Female. Similar to male except frons broad, 0.32 (0.30–0.33/3) of head width at narrowest. T6 flattened, parallel-sided; T7 and T8 divided as separate sclerites; posterior edge of epiproct recessed midway ( Fig. 283 View FIGURES 282–287 ); ST 6 in shape of inverted pear, ST8 divided, ST6–8 unusually narrow ( Fig. 327 View FIGURES 326–349 ); spermathecae tuberform ( Fig. 371 View FIGURES 370–400 ), about half as long as in other Laneella   ; ST1–5 broad with stout, dark setae ( Fig. 412 View FIGURES 411–423 ).

Egg. Of Phaonia   - type [A. Grzywacz, pers. comm.; see Skidmore (1985) and Grzywacz et al. (2012)]. Translucent white, elongated, with dorsal surface flat or slightly concave and ventral surface convex, appearing to have a fully-developed eggshell ready for oviposition ( Fig. 9 View FIGURES 9–14 ). Micropyle at anterior pole set in a funnel-shaped area surrounded by slightly raised folds; posterior pole rounded. Median area on whole dorsal surface of egg broad, with broadly foliate hatching pleats throughout its entire length; hatching pleats probably with hexagonal pattern [detailed SEM investigation required]; hatching pleats simple along entire margin, not denticulate. Remaining egg chorion with distinct hexagonal pattern.

Type material. HOLOTYPE ♂♦* ( TLW444) (Mexico, Federal ; USNM; Fig. 456 View FIGURES 455–459 ), labeled: R.E. P.S. A. [= Ecological Reserve of Pedegral of San Angel] Ciudad / de MEXICO / 25 Noviembre-15 / Troncoso D. / Trampa NTP-80; Troncoso D. / Nuñez C   .; HOLOTYPE / Laneella   / fuscosquamata / T.L. Whitworth.

ALLOTYPE ♀ ♦ ( TLW445): same data as holotype ( USNM).  

PARATYPES: Mexico, Mexico. 1 ♀, Chapingo , 17.viii.1957, Wm. W. Gibson ( WSUP)   ; 1 ♀, Cantera Oriente , Ciudad Universitaria, D.F., CPL493, C. Pedraza ( UNAM)   . Chiapas, Union Juárez Municipality: 1 ♂*, 2 ♂♂, Ta- cana Chiquihuite, Pico de Gallo , 1.xii.2017, T. pitfall, T3, Luis López & Jorge León Cortéz ( ECOSC-E)   ; 2 ♀♀, same data except Rio Malá , 9.viii.2018 ( ECOSC-E)   . Guatemala, Guatemala. 1 ♀ *, Puerta Parada , 14°55ʹ66ʺN 90°46ʹ33ʺS, 1850 m, summer 2016, Malaise trap, Jack Schuster ( UVGC)   .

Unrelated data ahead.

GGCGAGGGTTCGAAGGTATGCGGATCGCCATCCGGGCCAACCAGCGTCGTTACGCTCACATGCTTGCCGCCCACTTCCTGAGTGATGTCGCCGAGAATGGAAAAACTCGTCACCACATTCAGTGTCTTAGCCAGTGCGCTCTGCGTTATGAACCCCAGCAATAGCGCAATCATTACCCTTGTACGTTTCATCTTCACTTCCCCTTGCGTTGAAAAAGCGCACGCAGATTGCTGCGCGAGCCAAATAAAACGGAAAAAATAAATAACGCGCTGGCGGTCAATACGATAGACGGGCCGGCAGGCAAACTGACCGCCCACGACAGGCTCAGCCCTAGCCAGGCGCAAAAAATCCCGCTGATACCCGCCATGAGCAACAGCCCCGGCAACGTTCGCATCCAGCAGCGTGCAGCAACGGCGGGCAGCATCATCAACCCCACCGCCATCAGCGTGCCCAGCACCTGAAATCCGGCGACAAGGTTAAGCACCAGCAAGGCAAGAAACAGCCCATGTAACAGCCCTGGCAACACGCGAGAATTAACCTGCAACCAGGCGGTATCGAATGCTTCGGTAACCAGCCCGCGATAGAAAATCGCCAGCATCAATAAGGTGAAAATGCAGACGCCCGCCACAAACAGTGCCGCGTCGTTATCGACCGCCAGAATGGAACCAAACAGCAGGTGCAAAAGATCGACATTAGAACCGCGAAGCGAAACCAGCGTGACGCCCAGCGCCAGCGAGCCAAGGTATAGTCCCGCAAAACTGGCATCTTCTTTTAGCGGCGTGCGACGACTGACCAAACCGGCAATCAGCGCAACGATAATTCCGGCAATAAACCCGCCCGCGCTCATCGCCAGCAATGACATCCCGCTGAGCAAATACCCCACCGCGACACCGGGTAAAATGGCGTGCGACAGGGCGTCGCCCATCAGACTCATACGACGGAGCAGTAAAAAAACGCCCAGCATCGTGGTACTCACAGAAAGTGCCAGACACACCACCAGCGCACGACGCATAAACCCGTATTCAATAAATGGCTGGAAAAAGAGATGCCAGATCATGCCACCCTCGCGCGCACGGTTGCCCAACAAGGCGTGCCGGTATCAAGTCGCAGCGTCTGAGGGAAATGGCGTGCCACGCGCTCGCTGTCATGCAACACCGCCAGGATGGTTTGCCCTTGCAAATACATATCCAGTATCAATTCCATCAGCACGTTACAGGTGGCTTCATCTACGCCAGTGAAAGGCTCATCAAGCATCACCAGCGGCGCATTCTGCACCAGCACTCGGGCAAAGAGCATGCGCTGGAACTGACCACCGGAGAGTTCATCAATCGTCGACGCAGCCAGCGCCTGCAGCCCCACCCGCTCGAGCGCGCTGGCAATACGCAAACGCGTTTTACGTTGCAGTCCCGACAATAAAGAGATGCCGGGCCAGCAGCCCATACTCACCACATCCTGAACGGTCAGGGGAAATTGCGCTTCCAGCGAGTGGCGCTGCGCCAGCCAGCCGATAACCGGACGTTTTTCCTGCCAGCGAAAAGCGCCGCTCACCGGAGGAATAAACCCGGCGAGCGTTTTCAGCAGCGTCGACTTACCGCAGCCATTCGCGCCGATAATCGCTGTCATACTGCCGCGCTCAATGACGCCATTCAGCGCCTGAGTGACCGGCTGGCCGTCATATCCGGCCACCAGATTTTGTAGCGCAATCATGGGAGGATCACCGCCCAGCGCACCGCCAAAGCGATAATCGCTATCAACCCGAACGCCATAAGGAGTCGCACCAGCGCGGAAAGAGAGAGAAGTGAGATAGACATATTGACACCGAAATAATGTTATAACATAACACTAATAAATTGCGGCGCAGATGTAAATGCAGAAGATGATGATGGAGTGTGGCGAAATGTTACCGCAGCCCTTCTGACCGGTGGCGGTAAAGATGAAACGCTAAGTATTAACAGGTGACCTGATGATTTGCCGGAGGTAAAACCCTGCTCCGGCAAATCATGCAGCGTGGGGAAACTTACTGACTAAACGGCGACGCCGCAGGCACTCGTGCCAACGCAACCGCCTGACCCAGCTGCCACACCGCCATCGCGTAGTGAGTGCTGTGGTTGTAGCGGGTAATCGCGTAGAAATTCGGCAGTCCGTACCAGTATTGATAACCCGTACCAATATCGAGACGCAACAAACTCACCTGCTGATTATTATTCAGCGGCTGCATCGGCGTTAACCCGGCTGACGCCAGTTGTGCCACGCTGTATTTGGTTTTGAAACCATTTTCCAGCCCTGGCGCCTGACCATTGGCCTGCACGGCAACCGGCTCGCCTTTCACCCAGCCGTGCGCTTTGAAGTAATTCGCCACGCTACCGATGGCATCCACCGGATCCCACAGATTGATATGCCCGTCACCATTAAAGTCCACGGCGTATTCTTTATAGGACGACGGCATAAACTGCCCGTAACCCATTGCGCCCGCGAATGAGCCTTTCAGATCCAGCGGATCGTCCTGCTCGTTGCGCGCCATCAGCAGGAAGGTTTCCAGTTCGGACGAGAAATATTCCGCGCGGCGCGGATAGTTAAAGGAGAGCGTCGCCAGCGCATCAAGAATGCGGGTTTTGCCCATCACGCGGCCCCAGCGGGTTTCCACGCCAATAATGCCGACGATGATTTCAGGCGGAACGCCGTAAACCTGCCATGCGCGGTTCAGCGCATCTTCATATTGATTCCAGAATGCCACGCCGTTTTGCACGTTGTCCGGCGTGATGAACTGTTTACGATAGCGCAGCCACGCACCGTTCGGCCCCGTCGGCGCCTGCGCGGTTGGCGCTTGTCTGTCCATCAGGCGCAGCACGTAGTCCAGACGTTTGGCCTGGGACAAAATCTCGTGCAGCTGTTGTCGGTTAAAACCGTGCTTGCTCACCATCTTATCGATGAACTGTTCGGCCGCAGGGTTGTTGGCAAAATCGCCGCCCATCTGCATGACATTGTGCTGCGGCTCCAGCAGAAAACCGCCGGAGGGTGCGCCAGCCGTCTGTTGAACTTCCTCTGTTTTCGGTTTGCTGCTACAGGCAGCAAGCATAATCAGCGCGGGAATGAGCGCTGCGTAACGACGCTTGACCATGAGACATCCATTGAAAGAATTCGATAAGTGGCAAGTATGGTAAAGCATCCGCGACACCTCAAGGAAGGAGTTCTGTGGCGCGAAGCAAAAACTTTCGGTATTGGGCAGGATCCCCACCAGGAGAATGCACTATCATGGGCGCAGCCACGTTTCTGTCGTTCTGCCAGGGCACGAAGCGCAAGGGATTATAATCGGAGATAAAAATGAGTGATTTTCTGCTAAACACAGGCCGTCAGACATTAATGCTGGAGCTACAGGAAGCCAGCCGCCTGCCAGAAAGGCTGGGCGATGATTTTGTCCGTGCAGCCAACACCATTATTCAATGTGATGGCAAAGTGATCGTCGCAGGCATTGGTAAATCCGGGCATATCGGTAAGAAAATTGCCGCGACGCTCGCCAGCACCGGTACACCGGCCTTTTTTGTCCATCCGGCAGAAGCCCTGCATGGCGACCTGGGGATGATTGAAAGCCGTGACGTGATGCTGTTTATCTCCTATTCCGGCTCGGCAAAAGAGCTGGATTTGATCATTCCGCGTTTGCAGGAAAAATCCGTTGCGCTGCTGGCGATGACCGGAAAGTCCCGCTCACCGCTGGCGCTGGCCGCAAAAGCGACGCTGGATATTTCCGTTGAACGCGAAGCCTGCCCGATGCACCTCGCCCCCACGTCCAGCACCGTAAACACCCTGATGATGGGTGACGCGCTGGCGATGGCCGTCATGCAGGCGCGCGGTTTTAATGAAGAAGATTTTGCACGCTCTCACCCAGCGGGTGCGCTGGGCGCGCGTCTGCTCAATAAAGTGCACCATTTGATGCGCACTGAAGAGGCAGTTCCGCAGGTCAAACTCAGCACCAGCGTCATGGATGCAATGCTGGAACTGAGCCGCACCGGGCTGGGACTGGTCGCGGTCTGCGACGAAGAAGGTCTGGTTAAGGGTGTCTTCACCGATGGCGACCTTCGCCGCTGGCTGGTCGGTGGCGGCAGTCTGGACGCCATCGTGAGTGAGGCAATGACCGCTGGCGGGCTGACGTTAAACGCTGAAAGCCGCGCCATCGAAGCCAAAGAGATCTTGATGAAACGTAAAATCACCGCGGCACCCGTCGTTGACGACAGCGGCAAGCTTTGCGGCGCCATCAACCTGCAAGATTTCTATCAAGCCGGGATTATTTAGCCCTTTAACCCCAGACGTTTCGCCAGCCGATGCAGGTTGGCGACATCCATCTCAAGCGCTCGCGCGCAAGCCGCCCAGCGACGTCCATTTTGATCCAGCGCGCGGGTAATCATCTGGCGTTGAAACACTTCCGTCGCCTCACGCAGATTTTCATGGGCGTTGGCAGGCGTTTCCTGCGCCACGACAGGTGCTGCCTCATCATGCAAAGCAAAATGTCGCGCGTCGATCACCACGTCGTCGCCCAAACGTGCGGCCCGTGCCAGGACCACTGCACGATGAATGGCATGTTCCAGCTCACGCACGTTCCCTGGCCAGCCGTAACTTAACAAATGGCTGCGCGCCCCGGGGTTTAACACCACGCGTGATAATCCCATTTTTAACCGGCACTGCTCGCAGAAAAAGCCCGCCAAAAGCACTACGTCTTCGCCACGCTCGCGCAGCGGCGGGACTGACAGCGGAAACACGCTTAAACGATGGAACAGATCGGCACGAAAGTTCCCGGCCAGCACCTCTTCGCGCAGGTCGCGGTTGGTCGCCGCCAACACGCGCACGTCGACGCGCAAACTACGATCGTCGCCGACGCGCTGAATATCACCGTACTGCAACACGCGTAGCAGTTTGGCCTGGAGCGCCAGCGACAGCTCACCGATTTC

Distribution. Guatemala, Mexico.

Remarks. This species is superficially similar to some species of the blow fly genus Calliphora   Robineau- Desvoidy ( Diptera   : Calliphoridae   ).

The description of the egg is based on a subsample out of ca. 75 eggs extracted from the dissected abdomen of a female paratype of L. fuscosquamata   sp. nov. from Chiapas, Mexico ( Fig. 9 View FIGURES 9–14 ). To our knowledge, this is the first record of a mesembrinellid with eggs. Another female of this species was dissected, but no eggs or larvae were found in the abdomen. Out of several hundred dissections of females of many species of mesembrinellids, this was the first in which we encountered eggs, though early instar larvae were often encountered in other species. A female of L. purpurea   sp. nov., which clustered near L. fuscosquamata   in the NJ tree ( Fig. 488 View FIGURE 488 ), was dissected and an early instar larva was found in the abdomen, but no eggs.

Guimar„es (1977) suggested that Laneella   is the most primitive genus of this family, which may explain the egg-laying habit of one of its species. Compared to other Laneella   , the ovipositor in L. fuscosquamata   has T7 divided (vs. T7 is continuous in other Laneella   ), which may reflect an egg-laying vs. larviparous habit.

Two specimens ( TLW 444–445) were barcoded and formed a distinct cluster near L. purpurea   in our NJ tree ( Fig. 488 View FIGURE 488 ).

Etymology. The species name fuscosquamata   is a combination of the Latin fusco (dusky) and squama (scale), which reflects the dark brown upper and lower calypters of both sexes.


Smithsonian Institution, National Museum of Natural History


Universidad Nacional Autonoma de Mexico


Collecion de Artropodos